The COVID-19 pandemic has put Teddy Bear Toss on ice this year. But the Spokane Chiefs have come up with what they hope is another crowd-pleaser that still puts a little joy into Christmas for the region’s less-fortunate children.
Usually, thousands of bears, from small to life-sized, rain down from the stands after the Chiefs score their first goal. Last year, a record 8,604 bears hit the ice. The bears are then picked up, loaded into trucks and delivered to the Christmas Bureau. The Bureau is a joint effort with Catholic Charities of Eastern Washington, Volunteers of America and The Spokesman-Review. It hands out food, toys and books to families in need every Christmas.
Other teams in the league have followed the Chiefs’ lead and are involved in annual charity efforts as well, said Vice President of Sponsorships Jay Stewart.
“The Teddy Bear Toss has really become a staple of the league,” he said.
This year, each team in the league will sell “T is for Toys” T-shirts featuring their own mascot. Boomer the Bear will naturally be featured on the shirt sold by the Chiefs. The shirts will be sold for $20 each and the proceeds will be donated to the Christmas Bureau, Stewart said.
“That’s the socially distanced Teddy Bear Toss,” he said.
The T-shirts will be available online at spokanechiefs.com beginning Tuesday. They’ll remain on sale through early December, when the proceeds will be delivered to the Christmas Bureau.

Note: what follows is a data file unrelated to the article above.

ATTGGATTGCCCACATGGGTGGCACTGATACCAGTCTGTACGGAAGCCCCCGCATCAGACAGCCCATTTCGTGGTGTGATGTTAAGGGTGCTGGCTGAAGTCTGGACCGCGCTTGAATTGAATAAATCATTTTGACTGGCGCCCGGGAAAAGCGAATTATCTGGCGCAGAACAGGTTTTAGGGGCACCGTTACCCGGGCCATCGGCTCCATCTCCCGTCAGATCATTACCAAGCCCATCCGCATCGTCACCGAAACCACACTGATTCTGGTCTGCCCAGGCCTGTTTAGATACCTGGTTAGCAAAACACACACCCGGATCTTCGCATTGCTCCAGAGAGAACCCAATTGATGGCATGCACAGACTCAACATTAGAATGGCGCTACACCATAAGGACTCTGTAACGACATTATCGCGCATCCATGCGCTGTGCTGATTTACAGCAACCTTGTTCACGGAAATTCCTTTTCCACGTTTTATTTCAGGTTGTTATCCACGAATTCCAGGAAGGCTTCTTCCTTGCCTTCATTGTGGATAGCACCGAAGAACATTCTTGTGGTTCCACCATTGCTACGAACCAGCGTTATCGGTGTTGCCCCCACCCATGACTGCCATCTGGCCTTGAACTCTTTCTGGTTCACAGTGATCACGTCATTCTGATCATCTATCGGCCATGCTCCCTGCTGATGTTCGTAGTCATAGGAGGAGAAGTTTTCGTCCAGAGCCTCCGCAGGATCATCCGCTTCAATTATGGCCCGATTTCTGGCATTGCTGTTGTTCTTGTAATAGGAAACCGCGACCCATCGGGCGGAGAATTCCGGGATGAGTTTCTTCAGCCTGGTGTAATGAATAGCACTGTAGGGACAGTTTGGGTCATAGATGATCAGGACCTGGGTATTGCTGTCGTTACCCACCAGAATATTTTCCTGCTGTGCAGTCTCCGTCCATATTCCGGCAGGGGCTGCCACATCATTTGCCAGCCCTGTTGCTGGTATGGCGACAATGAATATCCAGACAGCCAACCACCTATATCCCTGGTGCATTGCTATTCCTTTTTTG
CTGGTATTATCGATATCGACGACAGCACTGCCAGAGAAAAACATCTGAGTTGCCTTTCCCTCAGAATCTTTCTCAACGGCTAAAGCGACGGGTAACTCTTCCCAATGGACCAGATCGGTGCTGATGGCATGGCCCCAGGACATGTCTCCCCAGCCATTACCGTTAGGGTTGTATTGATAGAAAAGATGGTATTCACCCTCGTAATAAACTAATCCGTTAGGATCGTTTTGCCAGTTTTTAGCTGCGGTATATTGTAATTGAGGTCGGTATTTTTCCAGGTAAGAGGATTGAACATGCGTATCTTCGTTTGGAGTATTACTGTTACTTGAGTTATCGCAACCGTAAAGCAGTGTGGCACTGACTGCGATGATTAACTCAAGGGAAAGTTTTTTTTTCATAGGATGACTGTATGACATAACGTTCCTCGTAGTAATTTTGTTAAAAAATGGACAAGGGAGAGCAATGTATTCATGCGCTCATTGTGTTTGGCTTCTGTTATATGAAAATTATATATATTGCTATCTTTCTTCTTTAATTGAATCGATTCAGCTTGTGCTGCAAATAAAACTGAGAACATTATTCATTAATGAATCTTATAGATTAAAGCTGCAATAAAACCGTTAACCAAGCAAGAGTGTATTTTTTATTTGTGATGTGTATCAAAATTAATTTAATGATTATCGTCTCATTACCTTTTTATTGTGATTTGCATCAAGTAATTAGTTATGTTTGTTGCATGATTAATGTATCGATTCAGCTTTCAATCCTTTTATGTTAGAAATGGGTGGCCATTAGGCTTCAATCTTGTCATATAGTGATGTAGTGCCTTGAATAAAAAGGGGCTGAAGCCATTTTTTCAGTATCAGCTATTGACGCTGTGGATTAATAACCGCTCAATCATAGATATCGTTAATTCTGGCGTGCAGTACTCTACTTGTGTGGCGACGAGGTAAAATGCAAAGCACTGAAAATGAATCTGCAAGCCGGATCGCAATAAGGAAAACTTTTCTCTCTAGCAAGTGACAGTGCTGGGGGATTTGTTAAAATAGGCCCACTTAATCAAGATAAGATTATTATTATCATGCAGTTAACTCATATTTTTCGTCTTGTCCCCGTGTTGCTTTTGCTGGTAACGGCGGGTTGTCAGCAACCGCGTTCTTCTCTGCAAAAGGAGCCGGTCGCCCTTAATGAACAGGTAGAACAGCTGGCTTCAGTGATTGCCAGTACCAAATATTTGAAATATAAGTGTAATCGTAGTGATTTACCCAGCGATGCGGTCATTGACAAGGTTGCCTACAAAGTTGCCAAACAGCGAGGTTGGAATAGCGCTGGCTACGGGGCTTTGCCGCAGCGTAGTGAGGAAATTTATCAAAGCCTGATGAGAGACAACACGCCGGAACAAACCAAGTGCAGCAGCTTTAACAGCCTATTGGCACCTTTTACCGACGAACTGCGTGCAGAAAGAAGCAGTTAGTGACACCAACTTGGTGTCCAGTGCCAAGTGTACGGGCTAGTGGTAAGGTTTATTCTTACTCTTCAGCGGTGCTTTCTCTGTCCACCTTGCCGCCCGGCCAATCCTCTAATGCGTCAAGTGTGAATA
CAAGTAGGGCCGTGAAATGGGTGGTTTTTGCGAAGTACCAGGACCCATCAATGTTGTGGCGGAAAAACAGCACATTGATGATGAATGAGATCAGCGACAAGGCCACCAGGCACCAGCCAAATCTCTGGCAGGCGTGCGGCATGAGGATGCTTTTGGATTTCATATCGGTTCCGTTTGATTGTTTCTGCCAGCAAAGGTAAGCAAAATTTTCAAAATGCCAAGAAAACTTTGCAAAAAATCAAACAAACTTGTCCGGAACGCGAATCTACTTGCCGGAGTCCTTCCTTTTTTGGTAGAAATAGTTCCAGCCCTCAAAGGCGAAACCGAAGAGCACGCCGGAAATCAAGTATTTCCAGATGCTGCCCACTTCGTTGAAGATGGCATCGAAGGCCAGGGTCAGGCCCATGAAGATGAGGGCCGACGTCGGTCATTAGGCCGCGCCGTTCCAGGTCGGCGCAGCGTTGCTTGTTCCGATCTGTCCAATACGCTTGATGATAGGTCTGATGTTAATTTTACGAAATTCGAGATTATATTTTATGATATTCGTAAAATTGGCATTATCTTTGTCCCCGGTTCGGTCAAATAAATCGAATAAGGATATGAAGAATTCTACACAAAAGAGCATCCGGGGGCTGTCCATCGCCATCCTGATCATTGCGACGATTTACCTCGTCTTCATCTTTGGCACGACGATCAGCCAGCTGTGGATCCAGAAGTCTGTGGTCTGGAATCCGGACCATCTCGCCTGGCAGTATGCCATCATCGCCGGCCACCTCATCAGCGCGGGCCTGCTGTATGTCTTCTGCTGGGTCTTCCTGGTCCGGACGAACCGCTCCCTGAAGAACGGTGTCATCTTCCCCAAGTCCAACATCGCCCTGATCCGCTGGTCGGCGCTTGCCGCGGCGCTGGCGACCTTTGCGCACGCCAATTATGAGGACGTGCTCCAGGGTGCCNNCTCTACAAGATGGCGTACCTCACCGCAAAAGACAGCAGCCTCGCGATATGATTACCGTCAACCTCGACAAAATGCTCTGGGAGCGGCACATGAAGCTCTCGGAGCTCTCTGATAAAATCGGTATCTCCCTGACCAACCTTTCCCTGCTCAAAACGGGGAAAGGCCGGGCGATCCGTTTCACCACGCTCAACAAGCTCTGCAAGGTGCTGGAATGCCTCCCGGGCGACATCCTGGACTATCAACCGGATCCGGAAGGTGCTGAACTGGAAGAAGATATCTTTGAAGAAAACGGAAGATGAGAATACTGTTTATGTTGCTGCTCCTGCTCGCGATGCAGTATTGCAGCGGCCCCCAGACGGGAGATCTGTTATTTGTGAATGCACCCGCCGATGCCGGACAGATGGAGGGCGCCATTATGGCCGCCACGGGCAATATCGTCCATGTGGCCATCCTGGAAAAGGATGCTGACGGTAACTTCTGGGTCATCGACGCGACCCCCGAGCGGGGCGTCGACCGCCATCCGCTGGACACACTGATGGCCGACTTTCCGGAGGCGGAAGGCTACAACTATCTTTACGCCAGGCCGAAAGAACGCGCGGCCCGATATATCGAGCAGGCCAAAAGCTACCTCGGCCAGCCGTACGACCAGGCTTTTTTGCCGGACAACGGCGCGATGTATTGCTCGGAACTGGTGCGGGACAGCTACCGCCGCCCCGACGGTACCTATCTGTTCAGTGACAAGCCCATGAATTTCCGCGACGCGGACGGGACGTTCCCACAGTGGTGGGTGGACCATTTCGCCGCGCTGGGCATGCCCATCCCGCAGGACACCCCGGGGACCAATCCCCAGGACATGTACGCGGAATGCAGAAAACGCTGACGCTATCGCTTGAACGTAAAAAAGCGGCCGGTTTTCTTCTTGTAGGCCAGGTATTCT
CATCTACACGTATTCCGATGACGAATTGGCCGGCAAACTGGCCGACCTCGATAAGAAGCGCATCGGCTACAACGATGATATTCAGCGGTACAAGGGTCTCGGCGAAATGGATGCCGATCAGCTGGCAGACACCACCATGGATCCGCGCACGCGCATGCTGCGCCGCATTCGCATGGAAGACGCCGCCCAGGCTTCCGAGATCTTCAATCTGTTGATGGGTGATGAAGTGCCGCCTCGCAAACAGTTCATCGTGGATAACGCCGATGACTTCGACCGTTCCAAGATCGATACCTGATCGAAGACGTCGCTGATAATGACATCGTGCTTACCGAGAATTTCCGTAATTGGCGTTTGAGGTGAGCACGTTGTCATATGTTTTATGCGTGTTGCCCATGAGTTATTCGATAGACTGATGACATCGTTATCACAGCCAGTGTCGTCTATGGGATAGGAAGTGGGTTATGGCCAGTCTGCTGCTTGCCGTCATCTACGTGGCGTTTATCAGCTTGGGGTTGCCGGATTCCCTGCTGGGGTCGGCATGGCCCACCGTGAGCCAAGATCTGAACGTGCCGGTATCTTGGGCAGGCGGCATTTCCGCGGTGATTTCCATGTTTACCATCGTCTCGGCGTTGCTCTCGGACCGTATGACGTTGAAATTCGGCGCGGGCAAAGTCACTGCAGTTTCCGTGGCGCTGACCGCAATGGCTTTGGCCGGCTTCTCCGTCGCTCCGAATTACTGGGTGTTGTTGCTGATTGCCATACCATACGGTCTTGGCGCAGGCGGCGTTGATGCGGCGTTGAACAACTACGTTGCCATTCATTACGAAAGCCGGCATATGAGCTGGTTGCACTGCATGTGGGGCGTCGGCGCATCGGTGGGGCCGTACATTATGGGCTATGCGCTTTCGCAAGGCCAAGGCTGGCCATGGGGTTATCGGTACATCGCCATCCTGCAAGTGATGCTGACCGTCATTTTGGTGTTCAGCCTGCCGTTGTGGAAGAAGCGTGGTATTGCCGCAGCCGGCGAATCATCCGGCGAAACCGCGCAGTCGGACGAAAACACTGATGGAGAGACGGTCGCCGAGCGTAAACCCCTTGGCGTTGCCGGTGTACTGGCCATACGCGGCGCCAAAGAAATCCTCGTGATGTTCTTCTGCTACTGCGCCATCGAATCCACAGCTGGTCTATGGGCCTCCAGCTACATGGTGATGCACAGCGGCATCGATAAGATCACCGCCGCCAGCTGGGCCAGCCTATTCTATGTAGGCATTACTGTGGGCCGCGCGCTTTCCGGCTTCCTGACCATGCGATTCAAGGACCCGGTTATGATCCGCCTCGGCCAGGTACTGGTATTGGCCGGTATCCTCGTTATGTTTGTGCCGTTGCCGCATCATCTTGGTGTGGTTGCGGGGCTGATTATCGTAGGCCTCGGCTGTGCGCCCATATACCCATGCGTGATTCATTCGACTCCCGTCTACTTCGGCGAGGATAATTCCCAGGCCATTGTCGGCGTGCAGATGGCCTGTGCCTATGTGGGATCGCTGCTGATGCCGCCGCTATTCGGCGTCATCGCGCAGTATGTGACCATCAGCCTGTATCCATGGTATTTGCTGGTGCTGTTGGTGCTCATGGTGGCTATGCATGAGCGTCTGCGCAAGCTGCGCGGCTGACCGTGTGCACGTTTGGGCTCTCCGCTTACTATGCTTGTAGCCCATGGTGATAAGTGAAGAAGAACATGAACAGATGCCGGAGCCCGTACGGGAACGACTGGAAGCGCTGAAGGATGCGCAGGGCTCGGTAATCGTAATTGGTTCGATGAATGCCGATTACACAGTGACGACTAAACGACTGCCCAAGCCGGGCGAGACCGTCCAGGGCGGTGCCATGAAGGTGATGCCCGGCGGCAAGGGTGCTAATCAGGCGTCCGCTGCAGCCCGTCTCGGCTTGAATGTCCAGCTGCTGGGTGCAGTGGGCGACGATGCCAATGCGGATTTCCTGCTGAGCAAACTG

One of the key issues is that the Spokane Chiefs’ truncated season isn’t scheduled to begin until Jan. 8, Stewart said.
The Chiefs thought it was important to keep supporting the Christmas Bureau even though the Teddy Bear Toss couldn’t happen this year, Stewart said.
“That’s just such a big part of being a part of the community,” he said.
Stewart said he knows people will miss the annual tradition. It usually sells out not long after tickets go on sale.
“It’s our No. 1 promotional night,” he said. “That’s going to be real tough.”
Stewart said he understands some people may have purchased bears, but asked they not drop them off at the Spokane Chiefs office.
“We wouldn’t have the ability to take them,” he said. “We don’t have the storage space to take teddy bears.”
The Teddy Bear Toss isn’t the only practice changed by the pandemic. Instead of having people come to the Spokane County Fairgrounds to get assistance and pick out toys, people were asked to apply for Christmas Bureau assistance online. The online application let parents pick out their top three gift selections for each child from a toy catalog.
Recipients will be given a scheduled day and time to come to the fairgrounds in December to pick up their gifts in a drive-thru.
The goal again this year is to collect $535,000 to provide grocery store vouchers to each family or single individual as well as a toy or a book for each child.
There will be daily stories in The Spokesman-Review beginning the day after Thanksgiving to report on fundraising efforts. Everyone who makes a donation will be recognized in the paper unless they request anonymity.
Last year, donors from as close as Spokane and as far away as Japan exceeded the goal and donated $557,994.12, which provided help to 7,973 households.
Local journalism is essential.
Give directly to The Spokesman-Review's Northwest Passages community forums series -- which helps to offset the costs of several reporter and editor positions at the newspaper -- by using the easy options below. Gifts processed in this system are not tax deductible, but are predominately used to help meet the local financial requirements needed to receive national matching-grant funds.
Subscribe to the Coronavirus newsletter
Get the day’s latest Coronavirus news delivered to your inbox by subscribing to our newsletter.